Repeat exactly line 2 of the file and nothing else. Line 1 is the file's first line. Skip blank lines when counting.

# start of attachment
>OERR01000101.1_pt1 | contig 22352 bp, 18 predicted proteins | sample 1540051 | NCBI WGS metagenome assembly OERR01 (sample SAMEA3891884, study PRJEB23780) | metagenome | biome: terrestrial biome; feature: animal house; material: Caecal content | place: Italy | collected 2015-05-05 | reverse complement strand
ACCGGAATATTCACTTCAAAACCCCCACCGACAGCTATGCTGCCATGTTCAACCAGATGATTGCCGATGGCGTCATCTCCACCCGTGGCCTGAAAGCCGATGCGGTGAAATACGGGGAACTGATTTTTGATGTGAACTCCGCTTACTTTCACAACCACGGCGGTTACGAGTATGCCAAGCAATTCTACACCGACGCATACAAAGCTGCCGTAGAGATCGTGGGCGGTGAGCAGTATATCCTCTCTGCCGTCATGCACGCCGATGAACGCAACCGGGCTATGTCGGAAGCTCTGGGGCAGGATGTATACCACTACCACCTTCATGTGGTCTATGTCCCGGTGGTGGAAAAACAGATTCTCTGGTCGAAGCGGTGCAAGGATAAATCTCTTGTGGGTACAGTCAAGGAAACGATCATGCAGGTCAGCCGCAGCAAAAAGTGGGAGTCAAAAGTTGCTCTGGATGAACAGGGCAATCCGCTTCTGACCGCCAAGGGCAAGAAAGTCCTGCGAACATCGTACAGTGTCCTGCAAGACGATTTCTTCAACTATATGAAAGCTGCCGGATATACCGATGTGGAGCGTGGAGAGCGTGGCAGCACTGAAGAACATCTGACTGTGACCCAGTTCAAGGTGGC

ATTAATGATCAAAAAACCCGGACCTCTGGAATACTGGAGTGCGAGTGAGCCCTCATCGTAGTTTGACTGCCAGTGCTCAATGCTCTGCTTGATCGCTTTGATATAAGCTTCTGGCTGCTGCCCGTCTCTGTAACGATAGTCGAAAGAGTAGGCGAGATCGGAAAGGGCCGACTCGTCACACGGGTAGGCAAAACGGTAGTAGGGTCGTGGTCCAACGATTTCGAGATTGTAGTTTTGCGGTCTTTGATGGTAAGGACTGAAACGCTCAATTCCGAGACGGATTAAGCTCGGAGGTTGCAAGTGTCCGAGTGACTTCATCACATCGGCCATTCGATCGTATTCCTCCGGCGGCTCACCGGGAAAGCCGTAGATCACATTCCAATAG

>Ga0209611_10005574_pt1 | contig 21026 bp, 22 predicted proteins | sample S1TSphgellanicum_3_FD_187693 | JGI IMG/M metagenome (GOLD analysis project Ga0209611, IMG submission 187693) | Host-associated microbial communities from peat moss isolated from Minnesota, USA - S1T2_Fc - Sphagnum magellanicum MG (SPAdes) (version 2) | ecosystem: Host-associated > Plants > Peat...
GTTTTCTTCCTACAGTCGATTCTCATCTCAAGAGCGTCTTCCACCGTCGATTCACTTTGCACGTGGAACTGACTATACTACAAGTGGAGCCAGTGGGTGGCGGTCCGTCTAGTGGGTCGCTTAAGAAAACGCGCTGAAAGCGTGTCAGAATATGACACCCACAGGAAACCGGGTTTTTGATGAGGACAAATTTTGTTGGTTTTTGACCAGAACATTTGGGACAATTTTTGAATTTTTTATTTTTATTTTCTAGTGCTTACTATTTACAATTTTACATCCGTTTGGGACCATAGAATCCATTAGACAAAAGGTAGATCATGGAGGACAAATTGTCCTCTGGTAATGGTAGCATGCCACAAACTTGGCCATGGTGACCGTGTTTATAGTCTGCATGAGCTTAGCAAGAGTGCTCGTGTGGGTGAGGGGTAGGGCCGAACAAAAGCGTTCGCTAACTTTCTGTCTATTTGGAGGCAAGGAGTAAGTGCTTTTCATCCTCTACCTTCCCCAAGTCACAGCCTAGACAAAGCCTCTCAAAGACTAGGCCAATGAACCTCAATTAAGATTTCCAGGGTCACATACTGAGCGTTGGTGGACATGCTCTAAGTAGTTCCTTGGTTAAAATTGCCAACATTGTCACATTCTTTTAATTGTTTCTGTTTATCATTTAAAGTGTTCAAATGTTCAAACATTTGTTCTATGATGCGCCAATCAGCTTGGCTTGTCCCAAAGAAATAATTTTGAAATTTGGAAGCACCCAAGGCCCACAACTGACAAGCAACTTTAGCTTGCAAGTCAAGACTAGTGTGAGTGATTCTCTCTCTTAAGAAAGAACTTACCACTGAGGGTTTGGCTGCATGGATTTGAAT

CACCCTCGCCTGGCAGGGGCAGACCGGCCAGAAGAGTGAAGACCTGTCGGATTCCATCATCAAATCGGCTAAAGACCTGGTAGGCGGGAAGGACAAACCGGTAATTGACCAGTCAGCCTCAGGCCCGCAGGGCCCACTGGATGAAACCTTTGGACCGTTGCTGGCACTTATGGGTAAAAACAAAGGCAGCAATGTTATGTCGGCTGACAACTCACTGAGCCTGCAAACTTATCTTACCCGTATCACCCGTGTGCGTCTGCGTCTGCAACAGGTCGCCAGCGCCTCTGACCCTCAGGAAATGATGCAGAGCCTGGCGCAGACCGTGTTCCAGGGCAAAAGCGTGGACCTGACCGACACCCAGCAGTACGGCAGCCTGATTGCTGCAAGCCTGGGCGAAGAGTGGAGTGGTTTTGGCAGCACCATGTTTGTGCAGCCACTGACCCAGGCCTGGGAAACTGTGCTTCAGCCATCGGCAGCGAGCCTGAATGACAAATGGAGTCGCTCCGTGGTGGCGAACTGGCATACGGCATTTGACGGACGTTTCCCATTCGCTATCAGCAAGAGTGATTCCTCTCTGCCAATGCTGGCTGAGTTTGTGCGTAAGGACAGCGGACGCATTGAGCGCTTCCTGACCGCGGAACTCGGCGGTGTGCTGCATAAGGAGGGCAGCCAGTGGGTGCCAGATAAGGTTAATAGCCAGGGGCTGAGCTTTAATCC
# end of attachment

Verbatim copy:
ACCGGAATATTCACTTCAAAACCCCCACCGACAGCTATGCTGCCATGTTCAACCAGATGATTGCCGATGGCGTCATCTCCACCCGTGGCCTGAAAGCCGATGCGGTGAAATACGGGGAACTGATTTTTGATGTGAACTCCGCTTACTTTCACAACCACGGCGGTTACGAGTATGCCAAGCAATTCTACACCGACGCATACAAAGCTGCCGTAGAGATCGTGGGCGGTGAGCAGTATATCCTCTCTGCCGTCATGCACGCCGATGAACGCAACCGGGCTATGTCGGAAGCTCTGGGGCAGGATGTATACCACTACCACCTTCATGTGGTCTATGTCCCGGTGGTGGAAAAACAGATTCTCTGGTCGAAGCGGTGCAAGGATAAATCTCTTGTGGGTACAGTCAAGGAAACGATCATGCAGGTCAGCCGCAGCAAAAAGTGGGAGTCAAAAGTTGCTCTGGATGAACAGGGCAATCCGCTTCTGACCGCCAAGGGCAAGAAAGTCCTGCGAACATCGTACAGTGTCCTGCAAGACGATTTCTTCAACTATATGAAAGCTGCCGGATATACCGATGTGGAGCGTGGAGAGCGTGGCAGCACTGAAGAACATCTGACTGTGACCCAGTTCAAGGTGGC